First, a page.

WIRRAL residents were left "relieved" after developers' plans to build new apartments were shot down by councillors.
The Devonshire Park Residents' Association had fought against proposals to convert the former Rainbow Day Nursery in Rockybank Road, Tranmere into eight self-contained flats.
The scheme, which was put forward by agents Edward Landor Associates, had been recommended for approval by planning officers but local councillors rejected the application when they met on Thursday night.
Similar proposals had also been refused on two previous occasions in recent years.
Councillors' refusal came after more than 400 local residents signed a petition against the plans amid fears of increased noise and traffic.
Neighbouring householders were also worried that the increasing number of flats in the area was in danger of changing its "character."
Lynn Evans, chairwoman of Devonshire Park Residents' Association, said: "We are so relieved about the decision because we feel that we have been battling against this inappropriate development since 2006.
"We wanted to protect the sustainability of our community and make sure we continued to have a good mix of housing in the area.
"Although communities are not built out of bricks and mortar, families are more likely to move into houses when they are settling down as opposed to flats and we were at tipping point with the amount of empty flats here.
"We have felt for many years that we are a community under siege from developers and there is a constant threat and anxiety that we will be taken over.
"I do hope this will encourage other residents in Wirral to stand up against big property developers because you can make a difference – you don't need to be a planning expert, you just need to be passionate about your community.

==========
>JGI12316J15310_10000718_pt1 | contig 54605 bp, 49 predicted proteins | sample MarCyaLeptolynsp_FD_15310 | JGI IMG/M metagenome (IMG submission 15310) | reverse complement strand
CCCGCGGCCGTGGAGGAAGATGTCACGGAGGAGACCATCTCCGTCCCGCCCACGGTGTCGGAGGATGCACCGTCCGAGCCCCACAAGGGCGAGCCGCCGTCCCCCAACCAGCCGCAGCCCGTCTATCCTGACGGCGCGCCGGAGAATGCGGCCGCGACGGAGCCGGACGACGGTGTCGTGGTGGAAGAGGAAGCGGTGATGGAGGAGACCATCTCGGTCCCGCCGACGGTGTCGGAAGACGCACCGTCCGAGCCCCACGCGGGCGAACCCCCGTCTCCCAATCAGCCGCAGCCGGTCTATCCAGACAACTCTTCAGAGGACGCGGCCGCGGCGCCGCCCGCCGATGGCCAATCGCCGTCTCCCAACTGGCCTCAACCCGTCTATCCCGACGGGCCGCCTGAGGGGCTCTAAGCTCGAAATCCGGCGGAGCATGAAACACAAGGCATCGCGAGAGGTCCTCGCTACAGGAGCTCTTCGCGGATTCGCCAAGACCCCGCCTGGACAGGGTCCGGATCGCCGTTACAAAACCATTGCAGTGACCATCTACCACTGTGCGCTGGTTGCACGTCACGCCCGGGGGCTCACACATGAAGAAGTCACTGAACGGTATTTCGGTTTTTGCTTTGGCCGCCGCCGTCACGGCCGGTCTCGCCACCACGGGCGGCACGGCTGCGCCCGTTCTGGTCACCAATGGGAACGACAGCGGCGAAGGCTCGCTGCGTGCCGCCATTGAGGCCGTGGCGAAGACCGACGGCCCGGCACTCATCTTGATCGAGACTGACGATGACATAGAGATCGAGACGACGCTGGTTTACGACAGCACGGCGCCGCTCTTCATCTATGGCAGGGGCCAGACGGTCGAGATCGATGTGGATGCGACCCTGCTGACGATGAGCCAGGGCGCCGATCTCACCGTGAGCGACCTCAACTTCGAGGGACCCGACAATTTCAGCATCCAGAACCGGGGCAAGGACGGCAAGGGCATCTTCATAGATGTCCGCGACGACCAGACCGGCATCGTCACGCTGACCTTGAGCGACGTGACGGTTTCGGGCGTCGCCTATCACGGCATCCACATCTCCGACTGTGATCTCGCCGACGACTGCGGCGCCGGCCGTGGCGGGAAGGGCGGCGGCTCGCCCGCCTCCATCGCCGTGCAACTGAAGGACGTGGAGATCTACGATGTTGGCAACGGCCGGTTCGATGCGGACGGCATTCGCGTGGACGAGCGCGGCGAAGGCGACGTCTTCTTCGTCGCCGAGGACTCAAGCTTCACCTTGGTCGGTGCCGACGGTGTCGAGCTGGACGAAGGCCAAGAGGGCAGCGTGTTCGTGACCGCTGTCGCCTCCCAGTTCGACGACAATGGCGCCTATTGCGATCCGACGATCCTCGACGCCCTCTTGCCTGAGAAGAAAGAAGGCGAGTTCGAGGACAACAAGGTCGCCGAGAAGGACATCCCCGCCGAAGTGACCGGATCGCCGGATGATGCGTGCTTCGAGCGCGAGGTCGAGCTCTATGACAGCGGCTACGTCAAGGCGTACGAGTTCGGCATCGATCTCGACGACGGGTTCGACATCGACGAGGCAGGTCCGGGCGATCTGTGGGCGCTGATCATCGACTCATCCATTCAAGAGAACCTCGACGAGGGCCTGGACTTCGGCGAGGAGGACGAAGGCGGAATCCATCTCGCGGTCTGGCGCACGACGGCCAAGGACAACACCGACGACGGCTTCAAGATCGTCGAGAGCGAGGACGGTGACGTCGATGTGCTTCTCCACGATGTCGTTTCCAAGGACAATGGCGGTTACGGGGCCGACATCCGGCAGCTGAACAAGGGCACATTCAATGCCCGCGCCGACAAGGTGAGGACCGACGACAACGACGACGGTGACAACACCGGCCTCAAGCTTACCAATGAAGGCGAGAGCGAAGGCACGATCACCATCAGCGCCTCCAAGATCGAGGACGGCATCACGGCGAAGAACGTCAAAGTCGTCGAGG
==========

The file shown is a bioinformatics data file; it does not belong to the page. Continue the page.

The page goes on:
"We are now hoping to meet with the building’s owner to discuss how it can be used."
Under the plans, the applicant argued that the building was in a "dilapidated" condition and had been neglected.
However Birkenhead MP Frank Field, who addressed the committee, said the scheme could have changed the "family culture" of the neighbourhood.
He told the Globe: "I made a plea that the council should support the local community and their wishes.
"It is largely a family area and there are already hundreds of empty of flats in the vicinity so it was important that there were no further changes.
"This absolutely shows that communities do have a voice and can make a difference."
Speaking on behalf of applicant Berkley Partnership, planning agent Edward Landor Associates said: "We are very disappointed at the planning committee's decision and perplexed at their reasons.
"It seems that the residents and Mr Field would rather a building be left vacant than it be brought back into use, creating construction jobs in the process.
"We will be discussing with the client about the prospect of lodging an appeal with the Planning Inspectorate."